After passing through Hell Valley, the Höllentalbahn treats passengers to breathtaking views of the Black Forest as it winds its way through forests and across several bridges. 76 kilometres later and the train finally arrives at its destination: Villingen, a charming town nestled in the heart of the Black Forest. Villingen serves as the starting point for numerous hiking and cycling trails and is home to Germany’s highest waterfall, at 163 metres.

Coffee & cake: At Hotel Coucou‘s Kuckucksstube, in Titisee’s former railway station building, you can enjoy delicious organic Black Forest Flammkuchen.

Getting there: You can reach Freiburg from Venlo with the Deutschland-Ticket in around 9 hours, with 4 or 5 changes along the way. As a bonus, you’ll also travel along the Rhine on this route, a UNESCO World Heritage Site.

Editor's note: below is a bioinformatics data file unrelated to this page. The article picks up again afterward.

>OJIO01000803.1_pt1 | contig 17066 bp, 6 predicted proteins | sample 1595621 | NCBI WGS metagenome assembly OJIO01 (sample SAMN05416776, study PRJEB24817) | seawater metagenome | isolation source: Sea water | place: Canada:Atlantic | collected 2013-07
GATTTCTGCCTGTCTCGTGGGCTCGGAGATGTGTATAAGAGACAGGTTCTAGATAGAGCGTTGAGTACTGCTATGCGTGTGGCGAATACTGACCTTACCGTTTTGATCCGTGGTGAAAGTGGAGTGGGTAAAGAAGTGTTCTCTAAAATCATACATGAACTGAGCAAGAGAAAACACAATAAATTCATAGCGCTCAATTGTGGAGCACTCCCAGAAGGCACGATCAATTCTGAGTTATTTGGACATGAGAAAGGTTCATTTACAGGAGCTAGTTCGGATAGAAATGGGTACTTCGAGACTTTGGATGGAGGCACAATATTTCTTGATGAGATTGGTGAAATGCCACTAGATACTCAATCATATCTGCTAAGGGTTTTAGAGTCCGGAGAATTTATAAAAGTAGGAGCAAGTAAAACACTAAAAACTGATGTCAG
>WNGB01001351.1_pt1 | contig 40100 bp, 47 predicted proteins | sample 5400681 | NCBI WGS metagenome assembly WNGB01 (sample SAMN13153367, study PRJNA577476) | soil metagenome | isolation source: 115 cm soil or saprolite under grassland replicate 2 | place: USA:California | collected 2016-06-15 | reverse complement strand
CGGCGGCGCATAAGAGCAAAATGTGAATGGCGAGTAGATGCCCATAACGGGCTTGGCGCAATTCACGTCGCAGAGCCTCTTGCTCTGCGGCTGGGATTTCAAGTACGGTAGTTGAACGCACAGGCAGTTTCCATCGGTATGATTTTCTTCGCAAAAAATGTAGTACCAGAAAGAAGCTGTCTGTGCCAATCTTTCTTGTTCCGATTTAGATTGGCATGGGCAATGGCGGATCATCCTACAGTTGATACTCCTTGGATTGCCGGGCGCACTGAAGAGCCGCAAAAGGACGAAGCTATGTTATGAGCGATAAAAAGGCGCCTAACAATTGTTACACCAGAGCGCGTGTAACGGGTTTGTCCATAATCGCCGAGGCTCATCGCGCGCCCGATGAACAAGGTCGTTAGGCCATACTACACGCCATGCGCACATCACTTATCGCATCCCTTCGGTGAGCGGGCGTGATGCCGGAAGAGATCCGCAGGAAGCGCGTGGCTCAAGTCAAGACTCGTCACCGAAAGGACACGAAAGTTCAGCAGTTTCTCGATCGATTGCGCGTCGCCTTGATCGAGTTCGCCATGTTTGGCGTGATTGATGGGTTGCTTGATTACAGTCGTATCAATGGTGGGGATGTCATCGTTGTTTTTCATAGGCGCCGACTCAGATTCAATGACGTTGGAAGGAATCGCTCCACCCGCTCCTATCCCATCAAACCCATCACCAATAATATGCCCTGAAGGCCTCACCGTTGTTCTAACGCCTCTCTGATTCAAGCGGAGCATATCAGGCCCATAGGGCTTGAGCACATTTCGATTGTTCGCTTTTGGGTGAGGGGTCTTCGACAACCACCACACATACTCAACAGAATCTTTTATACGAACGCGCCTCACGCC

Sailing eastward along the Elbe

Hopping on and off: Tram line 4 through Dresden or S-Bahn S1 through the Elbe Valley.

Enjoy the ride: Dresden, known as the Venice of the North, offers a blend of architectural wonders, museums, and green spaces. Hop on Tram 4 for a 62-minute journey spanning 29 kilometres and 59 stops, showcasing highlights like the Frauenkirche, Zwinger, and Grosser Garten. For nature lovers, take the S1 train from Dresden Hauptbahnhof to Schöna, a scenic 45-minute ride through the Elbe Valley known for its impressive views of rock formations. Schöna serves as the last stop in Germany, with ferry access to the Czech town of Hrensko. Don’t miss Bad Schandau, gateway to Sächsische Schweiz National Park, home to the iconic Art Nouveau ‘Personenaufzug’ lift and the Kirnitschtalbahn tramway.

Coffee & cake: On tram line 4, at the Deutsches Hygiene Museum stop, you’ll find Café Milchmädchen, which serves the classic ‘Dresdner Eierschecke’, a soft egg custard cake with apples, cottage cheese, and poppy seeds.